Complexity vs Innovation

In my experience, innovation and creation of value tends to exist in the space left over from having low complexity because a team of a given level of skill and experience will have more time and intellectual capacity to dedicate to creating high value, innovative solutions (A).  This is also why the start of a project always feels so fresh: there’s no debt and no complexity that you’re pushing against when you start from a clean slate.

When a team is well matched to the complexity of the technology and architecture, it leaves little space for innovation and creation of value since the effort of the team is dedicated to building and maintaining.  In such cases, it is necessary to have bigger teams to realize the innovation (B).

On the other hand, when the complexity is higher than the skill and experience of the team, this creates dreaded tech debt because nothing is ever done well, nothing is ever done cleanly, nothing is ever distilled down to the simplest manifestation, nothing is ever refactored or it’s refactored poorly or refactored partly (C).  Because the complexity is higher than the combined skill and experience of the team, it makes it harder to innovate because so much energy, intellectual capacity, and time is spent holding back the unnecessary complexity.

Complexity creates high cognitive load for even small changes.  It creates drag and slows teams down and only accumulates tech debt until the team, product, or company is no longer competitive because of the lack of innovation.  Complexity costs more because you need more skill and experience to be productive when the complexity is high.  Each additional layer of the stack that an engineer has to interact with is another layer of competency, cost, and complexity that is necessary to create value and innovate.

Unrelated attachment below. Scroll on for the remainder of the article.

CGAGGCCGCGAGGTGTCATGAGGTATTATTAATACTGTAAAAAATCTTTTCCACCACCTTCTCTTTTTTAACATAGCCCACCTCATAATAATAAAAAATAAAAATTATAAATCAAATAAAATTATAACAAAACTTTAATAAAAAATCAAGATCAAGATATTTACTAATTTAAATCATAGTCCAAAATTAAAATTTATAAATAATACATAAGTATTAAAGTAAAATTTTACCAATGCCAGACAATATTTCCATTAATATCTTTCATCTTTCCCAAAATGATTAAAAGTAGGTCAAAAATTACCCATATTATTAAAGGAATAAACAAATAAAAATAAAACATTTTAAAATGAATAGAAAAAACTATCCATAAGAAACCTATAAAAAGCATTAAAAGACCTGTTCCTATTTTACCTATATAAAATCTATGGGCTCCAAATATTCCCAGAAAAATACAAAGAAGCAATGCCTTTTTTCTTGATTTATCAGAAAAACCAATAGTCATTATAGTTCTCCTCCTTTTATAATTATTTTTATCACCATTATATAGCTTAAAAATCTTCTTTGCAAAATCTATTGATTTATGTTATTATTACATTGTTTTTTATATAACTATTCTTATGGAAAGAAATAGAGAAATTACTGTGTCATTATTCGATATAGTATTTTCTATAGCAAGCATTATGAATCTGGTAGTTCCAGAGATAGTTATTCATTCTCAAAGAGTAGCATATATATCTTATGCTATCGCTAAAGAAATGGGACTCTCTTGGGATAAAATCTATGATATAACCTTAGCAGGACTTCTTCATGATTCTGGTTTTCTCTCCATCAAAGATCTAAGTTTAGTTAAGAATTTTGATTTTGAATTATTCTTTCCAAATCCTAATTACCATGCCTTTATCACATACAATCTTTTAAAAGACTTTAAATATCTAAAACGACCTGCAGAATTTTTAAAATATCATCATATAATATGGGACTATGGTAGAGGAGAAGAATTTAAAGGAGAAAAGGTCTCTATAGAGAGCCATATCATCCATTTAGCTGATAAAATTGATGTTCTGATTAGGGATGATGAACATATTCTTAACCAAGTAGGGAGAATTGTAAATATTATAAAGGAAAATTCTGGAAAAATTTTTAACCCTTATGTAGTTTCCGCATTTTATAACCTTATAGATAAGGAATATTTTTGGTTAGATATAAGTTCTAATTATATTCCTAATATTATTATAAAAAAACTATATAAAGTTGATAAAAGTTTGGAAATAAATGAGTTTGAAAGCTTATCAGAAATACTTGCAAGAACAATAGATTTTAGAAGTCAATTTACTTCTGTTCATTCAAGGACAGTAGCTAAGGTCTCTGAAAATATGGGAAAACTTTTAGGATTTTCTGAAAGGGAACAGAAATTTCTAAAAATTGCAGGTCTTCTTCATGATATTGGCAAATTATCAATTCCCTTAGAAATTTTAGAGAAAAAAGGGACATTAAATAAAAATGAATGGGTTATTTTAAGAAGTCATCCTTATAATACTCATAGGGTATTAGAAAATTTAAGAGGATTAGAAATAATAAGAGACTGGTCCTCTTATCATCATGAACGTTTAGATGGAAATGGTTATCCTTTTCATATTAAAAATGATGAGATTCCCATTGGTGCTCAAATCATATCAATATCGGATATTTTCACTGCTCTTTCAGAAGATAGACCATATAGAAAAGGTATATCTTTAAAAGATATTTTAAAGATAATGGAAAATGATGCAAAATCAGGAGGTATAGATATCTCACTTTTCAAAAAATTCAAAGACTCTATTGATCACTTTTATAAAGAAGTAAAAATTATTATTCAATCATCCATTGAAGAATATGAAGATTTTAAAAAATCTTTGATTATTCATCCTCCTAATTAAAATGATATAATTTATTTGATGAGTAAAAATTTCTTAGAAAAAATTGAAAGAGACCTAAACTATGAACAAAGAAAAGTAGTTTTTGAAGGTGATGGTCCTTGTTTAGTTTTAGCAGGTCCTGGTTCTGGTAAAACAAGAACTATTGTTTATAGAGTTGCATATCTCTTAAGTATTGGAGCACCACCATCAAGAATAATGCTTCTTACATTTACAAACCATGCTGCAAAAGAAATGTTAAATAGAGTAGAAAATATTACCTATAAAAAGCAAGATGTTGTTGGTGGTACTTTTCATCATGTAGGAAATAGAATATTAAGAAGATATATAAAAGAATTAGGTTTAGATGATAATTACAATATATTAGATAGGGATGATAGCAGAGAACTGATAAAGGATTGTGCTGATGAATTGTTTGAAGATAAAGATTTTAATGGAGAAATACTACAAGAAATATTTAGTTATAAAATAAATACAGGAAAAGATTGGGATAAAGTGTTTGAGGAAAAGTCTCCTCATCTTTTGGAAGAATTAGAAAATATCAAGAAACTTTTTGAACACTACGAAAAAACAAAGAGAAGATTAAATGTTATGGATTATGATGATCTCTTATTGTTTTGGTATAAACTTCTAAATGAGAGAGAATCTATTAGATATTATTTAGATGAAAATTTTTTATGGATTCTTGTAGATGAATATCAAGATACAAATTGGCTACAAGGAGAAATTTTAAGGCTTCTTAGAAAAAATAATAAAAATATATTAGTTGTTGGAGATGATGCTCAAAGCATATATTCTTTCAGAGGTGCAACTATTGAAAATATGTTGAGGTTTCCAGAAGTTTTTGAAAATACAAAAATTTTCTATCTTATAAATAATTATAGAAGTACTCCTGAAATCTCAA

As Fowler states, “[YAGNI] does not apply to effort to make the software easier to modify“; the effort invested in making software more agile, more malleable, more flexible, and faster to adapt usually means cleverly designing away complexity and intentionally building solutions that require low cognitive load to build, deploy, operate, maintain, and extend.

That left over skill, experience, and capacity is the space where innovation and value manifest.

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1 Response

  1. November 25, 2021

    […] you’ve read my previous post on accidental complexity and YAGNI, then you know that I have a penchant for simple, stupid, mature technologies that are hard to get […]